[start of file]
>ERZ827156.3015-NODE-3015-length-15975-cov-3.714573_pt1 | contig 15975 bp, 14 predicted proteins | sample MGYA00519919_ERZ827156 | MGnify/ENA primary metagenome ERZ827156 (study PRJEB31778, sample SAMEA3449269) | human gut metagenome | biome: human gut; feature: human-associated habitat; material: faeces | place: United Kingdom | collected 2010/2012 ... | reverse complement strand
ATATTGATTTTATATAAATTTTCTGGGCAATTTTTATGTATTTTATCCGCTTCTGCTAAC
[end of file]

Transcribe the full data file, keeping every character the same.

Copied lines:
>ERZ827156.3015-NODE-3015-length-15975-cov-3.714573_pt1 | contig 15975 bp, 14 predicted proteins | sample MGYA00519919_ERZ827156 | MGnify/ENA primary metagenome ERZ827156 (study PRJEB31778, sample SAMEA3449269) | human gut metagenome | biome: human gut; feature: human-associated habitat; material: faeces | place: United Kingdom | collected 2010/2012 ... | reverse complement strand
ATATTGATTTTATATAAATTTTCTGGGCAATTTTTATGTATTTTATCCGCTTCTGCTAAC